Gender, Sainthood, and Everyday Practice in South Asian Shi’ism
Publication Year: 2011
Published by: The University of North Carolina Press
Title Page, Copyright Page
Several organizations provided generous financial and administrative support for my ethnographic fieldwork and archival research in India, Iran, and Syria. My field research was funded by a Fulbright- Hays Doctoral Dissertation Research Abroad Fellowship and by the American Institute of Iranian Studies (AIIrS). Additional research support was provided by a Center for ...
Notes on Transliteration
The young widow who has broken her bangles and removed her nose ring in grief, and the youthful groom whose hands and feet have been decorated with blood rather than the traditional bridal mehndī (henna)—such images are repeatedly invoked in the everyday practices and hagiographical literature of the Shiʿi Muslim community in the South Indian city of Hyderabad. ...
1 SAINTS ARE “REAL” PEOPLE: Imitable Sainthood in Shi'ism
Each month, the Shiʿi students’ association at Osmania University sponsors a mourning assembly (majlis- e ʿazā) to commemorate the martyrdom of Imam Husain, his family members, and his supporters at the Battle of Karbala in 680 C.E. Each month a different majlis orator (ẕākir) is invited to deliver the discourse; in early June 2005, Dr. M. M. Taqui Khan spoke. A retired ...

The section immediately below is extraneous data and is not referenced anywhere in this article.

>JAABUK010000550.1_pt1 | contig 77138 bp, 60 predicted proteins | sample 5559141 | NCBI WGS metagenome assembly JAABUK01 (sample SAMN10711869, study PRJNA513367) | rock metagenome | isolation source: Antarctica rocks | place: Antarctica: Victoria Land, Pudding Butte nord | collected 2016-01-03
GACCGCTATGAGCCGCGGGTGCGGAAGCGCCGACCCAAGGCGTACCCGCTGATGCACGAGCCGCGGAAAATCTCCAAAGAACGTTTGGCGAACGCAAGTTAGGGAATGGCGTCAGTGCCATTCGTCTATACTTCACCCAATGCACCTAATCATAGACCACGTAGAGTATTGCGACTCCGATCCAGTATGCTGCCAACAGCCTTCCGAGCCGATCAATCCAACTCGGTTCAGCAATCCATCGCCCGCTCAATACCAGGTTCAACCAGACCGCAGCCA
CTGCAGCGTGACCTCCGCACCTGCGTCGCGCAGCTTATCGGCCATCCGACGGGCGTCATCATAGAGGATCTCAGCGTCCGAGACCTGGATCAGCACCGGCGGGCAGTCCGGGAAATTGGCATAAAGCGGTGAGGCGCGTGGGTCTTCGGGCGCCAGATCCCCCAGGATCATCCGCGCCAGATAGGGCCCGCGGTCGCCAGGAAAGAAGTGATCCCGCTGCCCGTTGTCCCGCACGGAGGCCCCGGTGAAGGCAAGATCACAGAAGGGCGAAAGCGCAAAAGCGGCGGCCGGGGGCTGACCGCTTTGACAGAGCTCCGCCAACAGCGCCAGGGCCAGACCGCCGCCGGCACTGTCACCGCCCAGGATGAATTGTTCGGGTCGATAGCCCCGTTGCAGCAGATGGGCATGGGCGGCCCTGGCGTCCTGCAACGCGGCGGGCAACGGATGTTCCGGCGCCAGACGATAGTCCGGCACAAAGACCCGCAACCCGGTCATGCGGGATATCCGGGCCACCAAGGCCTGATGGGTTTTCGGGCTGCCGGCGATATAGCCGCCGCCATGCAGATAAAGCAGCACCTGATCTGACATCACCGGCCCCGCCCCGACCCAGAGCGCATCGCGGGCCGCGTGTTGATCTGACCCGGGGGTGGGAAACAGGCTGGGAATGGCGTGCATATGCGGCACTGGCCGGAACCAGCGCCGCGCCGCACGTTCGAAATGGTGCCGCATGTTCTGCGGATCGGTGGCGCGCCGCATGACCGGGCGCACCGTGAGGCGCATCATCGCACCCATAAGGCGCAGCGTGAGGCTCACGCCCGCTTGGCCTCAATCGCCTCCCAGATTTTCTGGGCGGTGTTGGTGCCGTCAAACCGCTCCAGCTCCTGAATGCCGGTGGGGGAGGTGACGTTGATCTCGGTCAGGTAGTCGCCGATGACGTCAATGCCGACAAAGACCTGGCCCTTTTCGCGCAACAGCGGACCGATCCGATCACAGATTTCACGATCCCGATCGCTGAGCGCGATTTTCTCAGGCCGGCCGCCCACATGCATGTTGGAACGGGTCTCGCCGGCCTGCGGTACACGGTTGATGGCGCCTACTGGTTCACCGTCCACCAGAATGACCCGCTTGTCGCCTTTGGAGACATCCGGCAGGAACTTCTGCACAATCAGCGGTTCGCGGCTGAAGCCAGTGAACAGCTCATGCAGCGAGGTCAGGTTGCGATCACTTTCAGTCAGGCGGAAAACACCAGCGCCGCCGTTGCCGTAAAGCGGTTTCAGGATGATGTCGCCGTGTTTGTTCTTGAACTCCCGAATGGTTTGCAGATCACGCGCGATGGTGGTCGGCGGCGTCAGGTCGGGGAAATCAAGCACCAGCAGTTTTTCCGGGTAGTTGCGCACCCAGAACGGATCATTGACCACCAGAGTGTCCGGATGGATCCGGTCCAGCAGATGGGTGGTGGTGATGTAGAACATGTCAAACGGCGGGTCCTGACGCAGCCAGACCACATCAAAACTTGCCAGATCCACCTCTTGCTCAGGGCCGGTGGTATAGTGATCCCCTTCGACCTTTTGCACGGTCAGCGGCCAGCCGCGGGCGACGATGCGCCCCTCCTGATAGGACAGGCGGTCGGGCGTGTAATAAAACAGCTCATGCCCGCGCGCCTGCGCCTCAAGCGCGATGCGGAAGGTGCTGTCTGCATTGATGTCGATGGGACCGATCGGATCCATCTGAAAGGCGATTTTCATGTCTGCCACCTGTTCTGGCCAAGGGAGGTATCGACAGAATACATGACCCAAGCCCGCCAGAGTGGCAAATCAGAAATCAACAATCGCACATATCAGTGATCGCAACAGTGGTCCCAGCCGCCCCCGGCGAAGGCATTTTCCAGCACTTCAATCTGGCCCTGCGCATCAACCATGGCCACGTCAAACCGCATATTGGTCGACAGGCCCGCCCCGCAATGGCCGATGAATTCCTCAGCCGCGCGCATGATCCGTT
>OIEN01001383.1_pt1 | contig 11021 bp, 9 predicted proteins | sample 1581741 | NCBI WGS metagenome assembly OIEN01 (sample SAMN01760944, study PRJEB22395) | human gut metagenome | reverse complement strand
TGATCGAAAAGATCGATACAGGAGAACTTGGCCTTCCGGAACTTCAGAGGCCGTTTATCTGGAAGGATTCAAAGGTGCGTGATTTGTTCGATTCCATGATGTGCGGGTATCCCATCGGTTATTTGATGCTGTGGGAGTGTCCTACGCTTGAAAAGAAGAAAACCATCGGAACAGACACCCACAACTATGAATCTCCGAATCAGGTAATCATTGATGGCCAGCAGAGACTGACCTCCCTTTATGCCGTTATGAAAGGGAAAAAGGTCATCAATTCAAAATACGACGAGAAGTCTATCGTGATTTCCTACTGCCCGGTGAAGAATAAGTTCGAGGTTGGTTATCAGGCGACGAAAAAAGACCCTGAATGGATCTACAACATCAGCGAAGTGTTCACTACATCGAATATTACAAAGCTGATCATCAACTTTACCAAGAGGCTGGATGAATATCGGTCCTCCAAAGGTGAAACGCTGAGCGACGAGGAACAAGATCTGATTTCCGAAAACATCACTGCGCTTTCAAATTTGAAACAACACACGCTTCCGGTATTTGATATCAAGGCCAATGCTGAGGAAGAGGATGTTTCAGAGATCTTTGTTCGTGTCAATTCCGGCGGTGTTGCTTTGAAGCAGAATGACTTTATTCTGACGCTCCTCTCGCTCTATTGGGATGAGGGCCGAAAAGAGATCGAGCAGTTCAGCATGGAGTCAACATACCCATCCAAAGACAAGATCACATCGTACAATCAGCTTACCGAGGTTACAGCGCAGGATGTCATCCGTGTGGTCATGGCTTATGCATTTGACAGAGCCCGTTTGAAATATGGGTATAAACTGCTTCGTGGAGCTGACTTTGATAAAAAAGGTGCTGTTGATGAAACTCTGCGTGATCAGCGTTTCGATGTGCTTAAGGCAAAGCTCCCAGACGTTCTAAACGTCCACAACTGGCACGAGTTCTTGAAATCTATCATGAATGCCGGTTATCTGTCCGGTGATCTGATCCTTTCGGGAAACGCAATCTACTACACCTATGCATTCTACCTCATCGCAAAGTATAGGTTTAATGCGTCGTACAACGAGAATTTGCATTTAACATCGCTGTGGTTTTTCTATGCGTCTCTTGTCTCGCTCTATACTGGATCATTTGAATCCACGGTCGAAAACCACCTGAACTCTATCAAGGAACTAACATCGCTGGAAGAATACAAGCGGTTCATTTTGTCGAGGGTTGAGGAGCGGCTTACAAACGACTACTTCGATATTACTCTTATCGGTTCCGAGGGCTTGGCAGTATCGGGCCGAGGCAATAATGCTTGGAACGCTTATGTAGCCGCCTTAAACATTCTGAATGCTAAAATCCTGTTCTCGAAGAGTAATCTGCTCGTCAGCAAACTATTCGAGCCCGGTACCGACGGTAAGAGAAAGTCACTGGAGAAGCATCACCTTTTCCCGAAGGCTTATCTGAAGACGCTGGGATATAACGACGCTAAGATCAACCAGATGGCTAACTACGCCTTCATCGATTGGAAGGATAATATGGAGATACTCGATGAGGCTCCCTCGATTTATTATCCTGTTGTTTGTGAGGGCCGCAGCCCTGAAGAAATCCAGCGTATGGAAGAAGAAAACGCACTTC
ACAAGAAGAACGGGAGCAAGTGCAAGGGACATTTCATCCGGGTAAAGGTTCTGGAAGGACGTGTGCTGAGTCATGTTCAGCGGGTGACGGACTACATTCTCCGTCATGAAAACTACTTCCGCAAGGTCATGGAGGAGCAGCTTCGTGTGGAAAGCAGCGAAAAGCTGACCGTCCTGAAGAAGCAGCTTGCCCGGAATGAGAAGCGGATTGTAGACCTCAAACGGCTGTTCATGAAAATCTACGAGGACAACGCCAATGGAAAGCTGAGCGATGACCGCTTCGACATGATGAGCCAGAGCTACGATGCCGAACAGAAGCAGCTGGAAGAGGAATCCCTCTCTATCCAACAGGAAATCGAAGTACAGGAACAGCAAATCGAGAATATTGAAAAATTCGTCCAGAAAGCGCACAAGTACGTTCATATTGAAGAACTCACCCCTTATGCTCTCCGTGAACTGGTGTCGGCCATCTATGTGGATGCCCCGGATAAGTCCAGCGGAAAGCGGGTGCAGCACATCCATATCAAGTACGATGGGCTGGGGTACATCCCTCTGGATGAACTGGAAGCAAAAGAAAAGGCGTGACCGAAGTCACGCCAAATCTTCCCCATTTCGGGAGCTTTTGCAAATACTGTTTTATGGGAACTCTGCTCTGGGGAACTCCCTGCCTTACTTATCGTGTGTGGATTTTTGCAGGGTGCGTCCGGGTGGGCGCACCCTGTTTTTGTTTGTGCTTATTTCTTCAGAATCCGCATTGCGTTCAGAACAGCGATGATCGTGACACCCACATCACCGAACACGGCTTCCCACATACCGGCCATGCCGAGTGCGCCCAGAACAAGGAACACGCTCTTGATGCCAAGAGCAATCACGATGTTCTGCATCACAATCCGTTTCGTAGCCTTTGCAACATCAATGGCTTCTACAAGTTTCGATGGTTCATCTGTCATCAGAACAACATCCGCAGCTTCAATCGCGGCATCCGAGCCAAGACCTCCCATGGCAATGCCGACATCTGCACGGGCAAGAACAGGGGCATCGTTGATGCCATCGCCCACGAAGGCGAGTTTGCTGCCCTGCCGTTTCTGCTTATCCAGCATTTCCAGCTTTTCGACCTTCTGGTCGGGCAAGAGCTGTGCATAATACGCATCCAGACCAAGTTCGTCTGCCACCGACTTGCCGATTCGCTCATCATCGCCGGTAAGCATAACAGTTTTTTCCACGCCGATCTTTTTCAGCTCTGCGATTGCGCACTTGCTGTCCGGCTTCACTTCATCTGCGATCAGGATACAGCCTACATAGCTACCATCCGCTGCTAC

2 GOD’S STRONG WOMEN: Female & Feminine in Shi'i Sainthood
I met Sabiha Asghar in February 2005, during the days leading up to Muharram. Asghar is the principal of the Solar School, an English- medium institution located in Hyderabad’s Old City. She is also the daughter of Sayyid Maulana Reza Agha, Hyderabad’s most senior Shiʿi religious scholar and a popular majlis orator (ẕākir). I met with Asghar on several occasions to ...
3 THE SADDEST STORY EVER TOLD: Translating Karbala through Feminine Voices & Emotions into a Deccani Shi'i Idiom
Beginning in the 1860s, Sayyid ʿAbbas Sahib moved from Madras (Chennai) to the princely state of Hyderabad, the capital of the Sunni Asaf Jahi dynasty. He was a renowned writer of marṡiya poems commemorating the Battle of Karbala. ʿAbbas Sahib came to Hyderabad seeking the patronage of the fifth Asaf Jahi Nizam, Afzal al- Dawlah Bahadur (r. 1857–69 C.E.). The observance of Muharram ...
4 A BRIDE OF ONE NIGHT, A WIDOW FOREVER: Text & Ritual Performance in the Constitution of an Idealized South Asian Shi'i Selfhood
In the Yaqutpura neighborhood in Hyderabad’s Old City, Dr. M. M. Taqui Khan’s family has been hosting the mehndī mourning assembly for nearly sixty years.1 In the early 1950s, this area was comparatively sparsely populated. The members of the Khan family had relocated from their residence on the banks of the Musi River to their current location near Nawab Shawkat Jang’s palace. ...
5 WHO COULD MARRY AT A TIME LIKE THIS?: Debating the Mehndī kī Majlis in Hyderabad
I arrived in Mashhad, Iran, in October 2004 to conduct research and visit the tomb of the eighth Shiʿi Imam, Reza. It was the middle of the fasting month of Ramadan, and the pilgrimage scene in the city was quiet, unlike most of the rest of the year, when the bazaars, hotels, and restaurants surrounding the shrine/tomb complex burgeon with pilgrims from all over the ...
Page Count: 240
Illustrations: 5 illus., 1 table
Publication Year: 2011
Series Title: Islamic Civilization and Muslim Networks
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